Sylvia Plath

Crystal Gazer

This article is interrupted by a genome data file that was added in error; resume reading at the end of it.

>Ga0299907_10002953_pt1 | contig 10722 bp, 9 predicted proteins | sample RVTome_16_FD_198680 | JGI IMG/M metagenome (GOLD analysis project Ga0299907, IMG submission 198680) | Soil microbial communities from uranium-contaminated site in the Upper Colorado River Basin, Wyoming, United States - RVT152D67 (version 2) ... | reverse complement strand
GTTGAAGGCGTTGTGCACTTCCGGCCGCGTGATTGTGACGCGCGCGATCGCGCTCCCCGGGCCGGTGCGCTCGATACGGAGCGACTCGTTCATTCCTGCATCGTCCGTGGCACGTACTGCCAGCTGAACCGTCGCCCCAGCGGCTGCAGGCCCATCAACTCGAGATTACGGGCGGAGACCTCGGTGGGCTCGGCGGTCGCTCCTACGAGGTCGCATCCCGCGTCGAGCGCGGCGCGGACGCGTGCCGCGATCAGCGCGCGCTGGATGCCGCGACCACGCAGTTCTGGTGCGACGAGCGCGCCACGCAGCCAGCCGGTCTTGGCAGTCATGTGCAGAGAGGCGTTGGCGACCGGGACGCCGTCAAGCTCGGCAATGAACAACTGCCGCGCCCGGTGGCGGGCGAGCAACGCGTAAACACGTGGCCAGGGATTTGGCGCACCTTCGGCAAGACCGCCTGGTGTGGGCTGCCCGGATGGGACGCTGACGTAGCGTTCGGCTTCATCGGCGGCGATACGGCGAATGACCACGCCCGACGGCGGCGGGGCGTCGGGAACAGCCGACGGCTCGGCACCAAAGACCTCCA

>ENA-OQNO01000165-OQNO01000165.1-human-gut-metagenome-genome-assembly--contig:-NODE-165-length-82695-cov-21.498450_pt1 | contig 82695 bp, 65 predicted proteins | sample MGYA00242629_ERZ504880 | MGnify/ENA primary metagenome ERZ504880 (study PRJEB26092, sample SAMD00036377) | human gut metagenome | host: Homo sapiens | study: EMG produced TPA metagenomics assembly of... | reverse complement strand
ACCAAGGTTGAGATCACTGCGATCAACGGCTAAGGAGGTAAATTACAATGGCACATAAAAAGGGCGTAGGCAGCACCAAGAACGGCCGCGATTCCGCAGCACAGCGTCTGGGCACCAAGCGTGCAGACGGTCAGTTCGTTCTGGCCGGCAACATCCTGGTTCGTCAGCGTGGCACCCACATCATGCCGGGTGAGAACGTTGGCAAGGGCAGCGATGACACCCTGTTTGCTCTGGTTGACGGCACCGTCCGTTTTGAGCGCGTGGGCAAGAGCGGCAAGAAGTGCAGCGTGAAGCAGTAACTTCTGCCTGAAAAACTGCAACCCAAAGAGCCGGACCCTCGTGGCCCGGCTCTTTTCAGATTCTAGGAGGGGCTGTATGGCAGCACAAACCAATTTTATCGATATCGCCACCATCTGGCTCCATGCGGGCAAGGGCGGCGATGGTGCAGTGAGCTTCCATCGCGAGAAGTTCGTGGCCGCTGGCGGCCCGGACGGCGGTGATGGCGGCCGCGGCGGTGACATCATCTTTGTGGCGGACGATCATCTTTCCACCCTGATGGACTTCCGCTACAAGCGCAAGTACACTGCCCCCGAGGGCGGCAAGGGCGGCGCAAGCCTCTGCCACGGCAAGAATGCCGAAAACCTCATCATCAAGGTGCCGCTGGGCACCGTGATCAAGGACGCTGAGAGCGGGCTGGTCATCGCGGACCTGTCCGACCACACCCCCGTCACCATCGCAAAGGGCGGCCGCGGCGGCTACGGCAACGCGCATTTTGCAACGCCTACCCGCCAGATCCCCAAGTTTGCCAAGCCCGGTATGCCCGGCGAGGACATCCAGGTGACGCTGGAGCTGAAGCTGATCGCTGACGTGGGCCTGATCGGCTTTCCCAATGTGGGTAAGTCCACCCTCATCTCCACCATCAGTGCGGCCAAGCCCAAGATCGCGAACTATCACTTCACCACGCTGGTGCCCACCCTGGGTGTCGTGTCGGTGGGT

Gerd sits spindle-shaped in her dark tent, Lean face gone tawn with seasons , Skin worn down to the knucklebones At her tough trade; without time's taint The burnished ball hangs fire in her hands, a lens Fusing time's three horizons. Two enter to tap her sight, a green pair Fresh leaved out in vows: 'Come tell How we shall do together, Well or ill.' Gerd slants a look at each: most dear, Each to the other; fit fiber for stern weather. Slowly she spins the ball: 'I see two stalwart apple trees Coupled by branches intertwined And, springing all about, Staunch saplings; to this house, thriving days Will bring crop's increase, and harvest fruit Follow on kind wind.' 'No hardship then?' he asks. 'We'll take Whatever trial's to come, so say true.' His bride echoes his word. At that, Gerd whirls the ball ablaze: 'Rough storm,' she grunts, ' may wreak Some havoc on tender limb, and yet Strengthen that orchard thereby.' Their small price paid, these wedded ones Walk forth into sun-moneyed air, quickened To savor their span of flourishing. Aloof, squatting mummy-wise, Gerd scans That clairvoyant quartz which once, at her own wishing, Exacted her first simple sight for this strict second. Then, a free-gadding hoyden, Gerd had craved To govern more sight than given to a woman By wits alone: to foresee her lover's faith And their future lot, she braved Church curse to ken that crooked oath Whereby one hires a demon. A flash like doomcrack rent night's black: God's work stood anchored in that glare Focusing all time's day-suns in one So beggar Gerd might aim her look At gorgon-prospects with power to strike to stone Hearts of those who pierced time's core. What Gerd saw then engraved her mind --- Plague-pitted as the moon: each bud Shriveling to cinders at its source, Each love blazing blind to its gutted end --- And, fixed in the crystal center, grinning fierce: Earth's ever-green death's head.

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